Oooh, and recently I fell madly in love with a two unreleased YA books– Graceling by Kristin Cashore (out in Oct) and The Summoning by Kelley Armstrong (out in August). One of the fun perks of this job is getting to read books early. Even though I read these pre-release, I’ll be buying them on release.

What are your favorite and least favorite parts about being a published author?

I’d love to sound all authorly, but my fav part is the same as with any job–it’s fun. I’m horribly lacking in discipline in that I only do jobs that are fun. Of course, I believe most anything can be fun for a while–I’ve been a bartender, cocktail waitress, secretarial assistant, archeology dig general worker, lit teacher, daycare worker . . . It’s all fun for a while. The least appealing part? I’ll let you know when I get to it :)

You talk sometimes about your tattoos on your blog, and tattoos play a big part in your upcoming novel Ink Exchange. How many tattoos do you have, and which ones have the most meaning to you?

Technically I only have 3, but two are largish. I don’t know that any are “more” meaningful; it’s like picking the “best” book or the fav character or most loved child. They are all valued for different reasons. My muse is tattooed on my spine, dancing on an earthen mound with bones & flowers poking thru the soil. An ivy vine with lilies entwined throughout it wraps my torso & is going to start growing down my right arm sooner or later. Both of the those are in progress still. Ms Muse still needs a background, & my vines aren’t quite done growing. The third one is at the top of my spine. It’s a faith symbol. All of my art is carefully planned, and none of it is out where it’s casually visible (unless I’m at the beach or have my hair up in a knot).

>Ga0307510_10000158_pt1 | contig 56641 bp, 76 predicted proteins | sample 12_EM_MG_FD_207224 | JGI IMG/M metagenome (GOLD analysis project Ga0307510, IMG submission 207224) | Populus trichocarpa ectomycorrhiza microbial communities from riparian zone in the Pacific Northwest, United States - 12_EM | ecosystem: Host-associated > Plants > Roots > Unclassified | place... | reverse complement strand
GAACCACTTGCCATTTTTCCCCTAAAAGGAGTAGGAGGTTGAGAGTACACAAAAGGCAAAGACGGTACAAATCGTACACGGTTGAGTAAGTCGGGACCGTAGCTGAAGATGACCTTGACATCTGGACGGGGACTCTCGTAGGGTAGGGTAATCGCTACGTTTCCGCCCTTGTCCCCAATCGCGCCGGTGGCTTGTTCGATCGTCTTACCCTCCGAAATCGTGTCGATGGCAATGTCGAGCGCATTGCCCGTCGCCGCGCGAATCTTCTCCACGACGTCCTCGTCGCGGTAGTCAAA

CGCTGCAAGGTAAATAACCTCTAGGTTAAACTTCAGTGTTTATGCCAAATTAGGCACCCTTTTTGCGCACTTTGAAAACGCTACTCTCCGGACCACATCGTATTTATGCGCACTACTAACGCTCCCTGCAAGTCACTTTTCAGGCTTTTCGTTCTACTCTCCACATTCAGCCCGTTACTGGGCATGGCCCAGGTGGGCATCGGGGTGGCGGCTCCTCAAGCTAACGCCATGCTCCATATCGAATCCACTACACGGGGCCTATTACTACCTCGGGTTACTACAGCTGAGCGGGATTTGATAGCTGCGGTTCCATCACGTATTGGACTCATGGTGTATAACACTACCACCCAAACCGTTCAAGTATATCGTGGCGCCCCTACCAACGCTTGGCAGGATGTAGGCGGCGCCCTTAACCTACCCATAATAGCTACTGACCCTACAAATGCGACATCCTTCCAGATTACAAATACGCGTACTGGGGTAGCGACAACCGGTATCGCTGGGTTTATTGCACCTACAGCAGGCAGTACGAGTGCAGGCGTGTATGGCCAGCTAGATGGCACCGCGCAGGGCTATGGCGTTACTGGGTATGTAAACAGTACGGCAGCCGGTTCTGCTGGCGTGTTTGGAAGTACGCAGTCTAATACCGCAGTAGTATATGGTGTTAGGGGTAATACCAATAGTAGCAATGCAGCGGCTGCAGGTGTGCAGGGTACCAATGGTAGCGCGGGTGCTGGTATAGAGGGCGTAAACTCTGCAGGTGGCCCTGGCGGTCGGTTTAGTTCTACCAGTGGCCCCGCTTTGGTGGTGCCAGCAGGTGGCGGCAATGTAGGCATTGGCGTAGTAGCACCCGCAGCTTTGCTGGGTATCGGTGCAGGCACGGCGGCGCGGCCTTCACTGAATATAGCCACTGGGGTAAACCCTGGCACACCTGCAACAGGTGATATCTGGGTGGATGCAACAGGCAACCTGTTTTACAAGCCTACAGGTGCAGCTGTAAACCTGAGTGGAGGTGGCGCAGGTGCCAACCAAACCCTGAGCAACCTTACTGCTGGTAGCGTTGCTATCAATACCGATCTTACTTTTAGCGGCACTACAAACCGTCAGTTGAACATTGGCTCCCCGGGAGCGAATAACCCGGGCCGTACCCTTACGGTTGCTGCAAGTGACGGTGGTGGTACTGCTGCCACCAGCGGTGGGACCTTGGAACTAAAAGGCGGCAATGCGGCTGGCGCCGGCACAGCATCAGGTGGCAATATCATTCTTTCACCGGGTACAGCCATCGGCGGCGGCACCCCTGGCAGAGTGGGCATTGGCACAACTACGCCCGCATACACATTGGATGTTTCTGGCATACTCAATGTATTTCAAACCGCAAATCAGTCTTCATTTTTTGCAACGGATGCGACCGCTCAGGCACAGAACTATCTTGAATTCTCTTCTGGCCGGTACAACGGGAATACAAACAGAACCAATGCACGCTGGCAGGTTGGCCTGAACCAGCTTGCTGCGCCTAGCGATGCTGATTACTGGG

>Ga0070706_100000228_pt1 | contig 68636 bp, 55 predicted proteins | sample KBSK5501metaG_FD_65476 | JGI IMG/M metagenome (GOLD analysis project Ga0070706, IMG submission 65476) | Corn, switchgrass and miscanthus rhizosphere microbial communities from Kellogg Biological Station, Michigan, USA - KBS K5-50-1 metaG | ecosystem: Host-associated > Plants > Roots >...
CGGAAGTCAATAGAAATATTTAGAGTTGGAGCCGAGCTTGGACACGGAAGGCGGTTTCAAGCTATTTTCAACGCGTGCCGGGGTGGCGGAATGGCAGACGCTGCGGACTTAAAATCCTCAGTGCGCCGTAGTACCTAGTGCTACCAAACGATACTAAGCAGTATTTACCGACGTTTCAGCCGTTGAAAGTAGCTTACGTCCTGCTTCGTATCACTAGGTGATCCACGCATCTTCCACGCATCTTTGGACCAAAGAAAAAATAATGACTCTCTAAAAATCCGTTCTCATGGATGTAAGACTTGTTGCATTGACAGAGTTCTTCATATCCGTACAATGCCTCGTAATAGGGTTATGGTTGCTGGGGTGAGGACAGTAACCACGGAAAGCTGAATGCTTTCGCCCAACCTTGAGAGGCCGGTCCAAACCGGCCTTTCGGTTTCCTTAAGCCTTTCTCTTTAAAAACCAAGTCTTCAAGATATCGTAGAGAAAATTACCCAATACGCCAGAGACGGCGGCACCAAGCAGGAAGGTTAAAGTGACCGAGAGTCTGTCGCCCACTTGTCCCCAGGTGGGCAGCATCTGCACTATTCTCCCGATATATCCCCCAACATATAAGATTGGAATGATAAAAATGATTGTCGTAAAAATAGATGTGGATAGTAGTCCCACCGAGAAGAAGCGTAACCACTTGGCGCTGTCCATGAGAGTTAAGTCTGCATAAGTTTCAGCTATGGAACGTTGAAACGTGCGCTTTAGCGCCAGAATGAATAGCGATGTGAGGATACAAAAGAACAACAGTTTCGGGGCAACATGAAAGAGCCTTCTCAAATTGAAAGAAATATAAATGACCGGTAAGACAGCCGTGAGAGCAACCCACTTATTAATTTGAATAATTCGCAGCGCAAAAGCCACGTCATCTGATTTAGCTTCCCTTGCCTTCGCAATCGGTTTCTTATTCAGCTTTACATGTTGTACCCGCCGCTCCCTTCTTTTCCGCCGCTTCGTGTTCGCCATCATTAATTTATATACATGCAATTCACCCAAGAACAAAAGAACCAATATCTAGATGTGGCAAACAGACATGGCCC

Is there any question you wish I’d asked, or anything else you’d like to share?

No other questions, but I always like the chance to just say thanks to the people who have shared their reading hours with my characters. It’s surreal sometimes to realize that the world & people in my head are out there in people’s hands. Thank you for that.

Thanks for doing this!

It was my pleasure. Thanks for having me.